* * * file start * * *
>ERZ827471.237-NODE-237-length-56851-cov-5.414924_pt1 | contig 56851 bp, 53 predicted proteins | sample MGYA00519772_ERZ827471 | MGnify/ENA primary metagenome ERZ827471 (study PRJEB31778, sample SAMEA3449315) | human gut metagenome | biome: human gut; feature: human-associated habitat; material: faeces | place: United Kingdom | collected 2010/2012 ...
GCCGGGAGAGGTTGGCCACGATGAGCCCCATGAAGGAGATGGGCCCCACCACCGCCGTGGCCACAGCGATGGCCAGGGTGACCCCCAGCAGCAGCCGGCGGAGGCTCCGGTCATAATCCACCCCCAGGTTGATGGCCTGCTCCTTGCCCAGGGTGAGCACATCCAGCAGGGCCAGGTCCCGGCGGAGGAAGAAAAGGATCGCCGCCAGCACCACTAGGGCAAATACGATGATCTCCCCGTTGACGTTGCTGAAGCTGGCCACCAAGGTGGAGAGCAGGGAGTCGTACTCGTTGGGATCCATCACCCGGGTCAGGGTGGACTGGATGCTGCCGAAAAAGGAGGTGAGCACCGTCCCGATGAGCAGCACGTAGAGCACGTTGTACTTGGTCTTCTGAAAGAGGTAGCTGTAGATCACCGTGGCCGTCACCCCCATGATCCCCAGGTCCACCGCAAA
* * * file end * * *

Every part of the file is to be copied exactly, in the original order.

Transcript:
>ERZ827471.237-NODE-237-length-56851-cov-5.414924_pt1 | contig 56851 bp, 53 predicted proteins | sample MGYA00519772_ERZ827471 | MGnify/ENA primary metagenome ERZ827471 (study PRJEB31778, sample SAMEA3449315) | human gut metagenome | biome: human gut; feature: human-associated habitat; material: faeces | place: United Kingdom | collected 2010/2012 ...
GCCGGGAGAGGTTGGCCACGATGAGCCCCATGAAGGAGATGGGCCCCACCACCGCCGTGGCCACAGCGATGGCCAGGGTGACCCCCAGCAGCAGCCGGCGGAGGCTCCGGTCATAATCCACCCCCAGGTTGATGGCCTGCTCCTTGCCCAGGGTGAGCACATCCAGCAGGGCCAGGTCCCGGCGGAGGAAGAAAAGGATCGCCGCCAGCACCACTAGGGCAAATACGATGATCTCCCCGTTGACGTTGCTGAAGCTGGCCACCAAGGTGGAGAGCAGGGAGTCGTACTCGTTGGGATCCATCACCCGGGTCAGGGTGGACTGGATGCTGCCGAAAAAGGAGGTGAGCACCGTCCCGATGAGCAGCACGTAGAGCACGTTGTACTTGGTCTTCTGAAAGAGGTAGCTGTAGATCACCGTGGCCGTCACCCCCATGATCCCCAGGTCCACCGCAAA